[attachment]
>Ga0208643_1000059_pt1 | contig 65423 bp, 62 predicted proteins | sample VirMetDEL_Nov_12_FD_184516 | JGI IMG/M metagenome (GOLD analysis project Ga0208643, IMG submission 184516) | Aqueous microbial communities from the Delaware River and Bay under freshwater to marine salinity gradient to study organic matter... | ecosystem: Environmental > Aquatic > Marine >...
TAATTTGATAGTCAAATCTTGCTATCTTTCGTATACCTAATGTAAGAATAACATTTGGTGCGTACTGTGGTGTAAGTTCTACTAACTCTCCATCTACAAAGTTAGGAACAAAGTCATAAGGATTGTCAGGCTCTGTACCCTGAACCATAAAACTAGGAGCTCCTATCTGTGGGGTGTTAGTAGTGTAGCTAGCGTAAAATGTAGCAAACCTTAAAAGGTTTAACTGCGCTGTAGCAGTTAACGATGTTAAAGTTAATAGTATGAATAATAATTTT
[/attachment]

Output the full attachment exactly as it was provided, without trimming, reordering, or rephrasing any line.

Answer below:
>Ga0208643_1000059_pt1 | contig 65423 bp, 62 predicted proteins | sample VirMetDEL_Nov_12_FD_184516 | JGI IMG/M metagenome (GOLD analysis project Ga0208643, IMG submission 184516) | Aqueous microbial communities from the Delaware River and Bay under freshwater to marine salinity gradient to study organic matter... | ecosystem: Environmental > Aquatic > Marine >...
TAATTTGATAGTCAAATCTTGCTATCTTTCGTATACCTAATGTAAGAATAACATTTGGTGCGTACTGTGGTGTAAGTTCTACTAACTCTCCATCTACAAAGTTAGGAACAAAGTCATAAGGATTGTCAGGCTCTGTACCCTGAACCATAAAACTAGGAGCTCCTATCTGTGGGGTGTTAGTAGTGTAGCTAGCGTAAAATGTAGCAAACCTTAAAAGGTTTAACTGCGCTGTAGCAGTTAACGATGTTAAAGTTAATAGTATGAATAATAATTTT